LCD monitor vs LCD TV

LCD monitor vs LCD TV: what offers the best performance and overall viewing experience per dollar? (knowing that LCD monitors offer superior resolution, but are costly for larger screen sizes)

Multipurpose functioning: HTPC (mostly DVD, nonHD cable TV), word processing, gaming, internet

- studio apt, therefore LCD device
- price: upper limit $1500

DISPLAYS CONSIDERED: (obviously prefer larger, but consider bang/buck)

- Dell Utrasharp 2405FPW 24" $1200
- Apple 23" Cinema Display $1500

- Dell 30" LCD TV $1399
- Olevia 27" LCD TV (LT27HV) $700-800
- Olevia 32" LCD TV (LT32HV) $1400

- Other display recommendations welcome (including Panasonic, Sharp, Samsung, but these seem too expensive)

- I have read the threads on Syntax/Olevia and Dell, but still need some help
- Thanks!

RIG in process:
DFI nForce4 Ultra (939) LanParty UT Ultra-D
Athlon 64 3200+ Venice
eVGA GeForce 6800GT
Chaintech AV-710 audio card
Hauppauge PVR150
Maxtor 200GB DiamondMax 10
Antec SLK3000B Case
Antec Neopower 480
Logitec Duo Keyboard/mouse LX700
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  1. Considerations that you should add are whether you want a wide screen or standard screen.

    The Hauppauge WinTV PVR 150 indicates that a standard resolution 4:3 aspect ratio is what you are seeking. If you included a HD tuner, then you're looking at a wide screen at 16:9 or 16:10 aspect ratio.

    DVD movies and HD TV are almost all in wide screen resolutions. On a standard 4:3 aspect ratio LCD pc monitor, you're going to have significant black bars at the top and bottom of the viewsing screen. Moreover, you're talking about sitting at a desktop when watching movies and HD TV.

    So, that may be the deciding factor. What do you want to do? Sit at the desktop or watch from the sofa or bed?

    By the way, don't be misled by folks who claim that computing, pc gaming, and web surfing are poor on a wide screen LCD TV. I have an Olevia 30" LCD TV, and I do 95% of my stuff with it, even though I have a damn good SFF Shuttle box available.

    <P ID="edit"><FONT SIZE=-1><EM>Edited by BruxBox on 05/23/05 07:06 PM.</EM></FONT></P>
  2. BruxBox, thanks for the helpful reply. Sofa vs desktop is a great way to break it down. I basically want it all from my sofa.

    Now I've nearly decided to go ahead with the Olevia 32". However, I have heard that 32" displays may not look as good as 30" and 27" displays (from larger pixel size, worse interpolation, etc.). Also, I currently do not have HD cable setup, and may not get it. Will I suffer terribly when watching a regular cable signal on this 32"?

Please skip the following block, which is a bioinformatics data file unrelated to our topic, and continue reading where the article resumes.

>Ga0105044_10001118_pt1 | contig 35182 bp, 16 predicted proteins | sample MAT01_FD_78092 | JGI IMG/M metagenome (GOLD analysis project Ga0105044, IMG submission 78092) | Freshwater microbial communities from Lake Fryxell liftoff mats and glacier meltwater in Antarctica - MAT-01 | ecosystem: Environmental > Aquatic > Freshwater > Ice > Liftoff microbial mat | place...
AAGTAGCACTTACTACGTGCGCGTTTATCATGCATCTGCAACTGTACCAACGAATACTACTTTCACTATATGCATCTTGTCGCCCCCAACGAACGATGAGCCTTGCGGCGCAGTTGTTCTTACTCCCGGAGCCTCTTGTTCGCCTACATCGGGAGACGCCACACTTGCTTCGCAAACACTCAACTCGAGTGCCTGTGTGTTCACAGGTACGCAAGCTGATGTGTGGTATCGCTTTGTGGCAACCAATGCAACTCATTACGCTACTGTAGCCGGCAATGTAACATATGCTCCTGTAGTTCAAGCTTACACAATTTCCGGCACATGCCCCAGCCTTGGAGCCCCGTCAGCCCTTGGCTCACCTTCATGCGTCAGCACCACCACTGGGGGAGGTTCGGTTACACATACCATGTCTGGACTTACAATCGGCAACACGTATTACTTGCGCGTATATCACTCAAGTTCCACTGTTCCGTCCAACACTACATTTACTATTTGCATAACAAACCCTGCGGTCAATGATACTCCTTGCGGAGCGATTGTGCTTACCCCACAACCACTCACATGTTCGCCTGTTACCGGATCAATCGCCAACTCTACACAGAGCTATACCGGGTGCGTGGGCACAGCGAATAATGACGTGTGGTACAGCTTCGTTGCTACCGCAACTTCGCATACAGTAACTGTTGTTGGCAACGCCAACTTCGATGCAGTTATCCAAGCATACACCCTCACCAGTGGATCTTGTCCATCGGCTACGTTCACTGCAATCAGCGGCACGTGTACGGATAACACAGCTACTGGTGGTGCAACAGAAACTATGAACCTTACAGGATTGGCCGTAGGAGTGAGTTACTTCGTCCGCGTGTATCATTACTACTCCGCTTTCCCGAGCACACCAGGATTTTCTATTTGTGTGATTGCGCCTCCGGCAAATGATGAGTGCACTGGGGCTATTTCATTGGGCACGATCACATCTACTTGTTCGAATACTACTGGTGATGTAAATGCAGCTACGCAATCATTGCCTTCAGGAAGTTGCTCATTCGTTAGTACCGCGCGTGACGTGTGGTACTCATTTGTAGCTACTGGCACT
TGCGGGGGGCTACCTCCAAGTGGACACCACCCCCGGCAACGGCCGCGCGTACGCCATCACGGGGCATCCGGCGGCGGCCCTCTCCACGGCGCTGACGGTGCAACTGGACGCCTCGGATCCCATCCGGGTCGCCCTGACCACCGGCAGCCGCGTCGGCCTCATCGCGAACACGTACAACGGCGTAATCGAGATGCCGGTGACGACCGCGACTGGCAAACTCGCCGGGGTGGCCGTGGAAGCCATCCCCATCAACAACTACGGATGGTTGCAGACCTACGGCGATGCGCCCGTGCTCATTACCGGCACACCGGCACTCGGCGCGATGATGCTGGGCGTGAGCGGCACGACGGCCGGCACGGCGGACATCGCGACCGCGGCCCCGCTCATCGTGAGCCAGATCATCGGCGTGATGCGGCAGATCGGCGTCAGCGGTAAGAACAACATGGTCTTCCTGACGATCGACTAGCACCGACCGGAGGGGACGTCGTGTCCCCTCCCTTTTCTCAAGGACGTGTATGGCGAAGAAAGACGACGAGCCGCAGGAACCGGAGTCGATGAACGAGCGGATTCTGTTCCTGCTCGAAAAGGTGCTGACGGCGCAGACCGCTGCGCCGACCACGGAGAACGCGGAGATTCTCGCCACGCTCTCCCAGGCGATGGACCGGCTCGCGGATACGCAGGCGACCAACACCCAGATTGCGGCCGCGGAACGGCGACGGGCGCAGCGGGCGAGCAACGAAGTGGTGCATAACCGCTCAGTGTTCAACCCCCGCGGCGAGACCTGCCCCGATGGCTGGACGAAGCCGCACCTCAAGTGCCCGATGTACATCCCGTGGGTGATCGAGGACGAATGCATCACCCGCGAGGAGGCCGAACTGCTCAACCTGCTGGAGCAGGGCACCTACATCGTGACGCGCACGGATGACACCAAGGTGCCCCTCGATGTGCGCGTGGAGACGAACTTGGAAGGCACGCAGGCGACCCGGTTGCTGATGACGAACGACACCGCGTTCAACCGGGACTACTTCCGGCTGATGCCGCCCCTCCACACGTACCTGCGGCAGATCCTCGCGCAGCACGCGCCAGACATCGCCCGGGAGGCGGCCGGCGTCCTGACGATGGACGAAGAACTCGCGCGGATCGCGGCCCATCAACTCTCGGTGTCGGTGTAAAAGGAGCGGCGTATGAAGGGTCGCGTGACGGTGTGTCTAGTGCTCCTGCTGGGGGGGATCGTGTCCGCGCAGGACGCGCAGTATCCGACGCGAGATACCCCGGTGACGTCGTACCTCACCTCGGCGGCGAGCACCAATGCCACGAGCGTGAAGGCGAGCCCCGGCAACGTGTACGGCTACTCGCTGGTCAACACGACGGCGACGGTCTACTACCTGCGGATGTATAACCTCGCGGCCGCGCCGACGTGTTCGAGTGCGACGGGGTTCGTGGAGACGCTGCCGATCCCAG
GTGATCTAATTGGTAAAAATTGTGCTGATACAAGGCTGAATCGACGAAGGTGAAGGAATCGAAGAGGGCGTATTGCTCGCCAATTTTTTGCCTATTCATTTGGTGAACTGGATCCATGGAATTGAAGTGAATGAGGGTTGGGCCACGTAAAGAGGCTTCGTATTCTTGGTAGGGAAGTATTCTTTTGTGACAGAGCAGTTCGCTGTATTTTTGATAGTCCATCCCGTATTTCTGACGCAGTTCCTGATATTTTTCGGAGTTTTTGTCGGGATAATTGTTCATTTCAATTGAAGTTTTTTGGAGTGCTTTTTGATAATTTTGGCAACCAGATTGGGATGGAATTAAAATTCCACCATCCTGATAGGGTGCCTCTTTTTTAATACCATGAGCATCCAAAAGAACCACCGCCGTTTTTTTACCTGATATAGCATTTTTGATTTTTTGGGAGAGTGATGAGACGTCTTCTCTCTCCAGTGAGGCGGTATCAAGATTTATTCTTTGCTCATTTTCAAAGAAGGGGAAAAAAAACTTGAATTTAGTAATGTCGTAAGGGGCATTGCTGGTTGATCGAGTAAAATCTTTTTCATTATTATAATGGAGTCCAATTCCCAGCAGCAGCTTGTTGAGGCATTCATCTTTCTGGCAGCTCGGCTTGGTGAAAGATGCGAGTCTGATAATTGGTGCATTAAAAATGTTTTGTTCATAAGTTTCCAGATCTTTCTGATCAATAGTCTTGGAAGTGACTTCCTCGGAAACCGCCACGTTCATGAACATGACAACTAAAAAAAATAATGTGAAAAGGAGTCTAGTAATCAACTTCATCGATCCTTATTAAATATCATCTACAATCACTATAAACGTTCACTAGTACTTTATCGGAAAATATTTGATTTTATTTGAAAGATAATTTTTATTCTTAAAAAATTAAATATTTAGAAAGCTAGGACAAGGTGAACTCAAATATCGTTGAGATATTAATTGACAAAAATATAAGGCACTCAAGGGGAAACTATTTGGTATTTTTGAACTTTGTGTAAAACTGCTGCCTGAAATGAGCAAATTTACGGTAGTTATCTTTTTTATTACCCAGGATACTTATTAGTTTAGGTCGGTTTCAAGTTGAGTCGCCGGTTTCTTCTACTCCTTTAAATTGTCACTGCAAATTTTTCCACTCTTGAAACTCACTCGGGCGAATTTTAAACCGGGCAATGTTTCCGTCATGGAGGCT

Also, how reasonable is word processing on an Olevia 32" setup? I expect my use to be 40% DVD/movie watching, 40% word processing/websurfing, and 20% gaming.

    Finally, if I want to go with a TiVo-like setup, could you suggest how best to make this work? (have not bought Hauppauge PVR 150 yet).

    Thanks again!
  3. You are correct that the images on a 32" may not look as good as on a 27".

    As a general rule, go with a LCD TV panel up to 32" at 1280 x 768 native resolution. Up to 37" if the native resolution is 1388 x 768.

    The reason for this is that you have the same number of pixels on a 27" screen as there on a 32", except that the pixels on the 32" are larger, which means that you will lose sharpness. The 27" unit will have smaller, denser, and closer pixels, which produces a sharper image.

    All LCD panels have this characteristic. However, different brands handle this issue better than others. See Tom's recent review of 32" panels.

    Beyond 32" screens, we should begin thinking plasma, because plasmas can do it better.

    As for word processing, I suppose it depends on the ergonics of where you do your keyboarding. Doing it from your lap on the sofa will probably get tired after a prolonged period of time. Then, a desktop beats the sofa. But for answering Forum messages, the sofa and wireless keyboard will do just fine.

    I would say that all the major TV tuner brands (Hauppauge, Pinnacle, ATI, Avermedia) should include software for Tivo like functions. That is, PVR, time shifting, and skipping.

    But, for over-the-air TV signals, especially local HiDef, you need a good antenna setup. and are good for this. The product manual should have instructions for using these tuner cards with cable TV and satelite set top boxes.

    I use Windows XP Media Center Edition 2005, and MS did an excellent job of integrating stuff. If you go the WMCE 2005 route, get the brands certified for WMCE. Other brand TV tuners may work if there are drivers and software for WMCE.

    For a basic WMCE system with HiDef TV functionality, I'd recommend the Hauppauge WinTV PVR 150MCE and the Avermedia AverTVHD MCE A180. The AverTVHD works great and is reasonable (about $80). It is an OEM product, comes in a white box without a CD or user's manual. You must download the drivers.

    You absolutely need an analogue TV tuner that does hardware MPEG encoding in order to get any HD TV tuner to work in WMCE.
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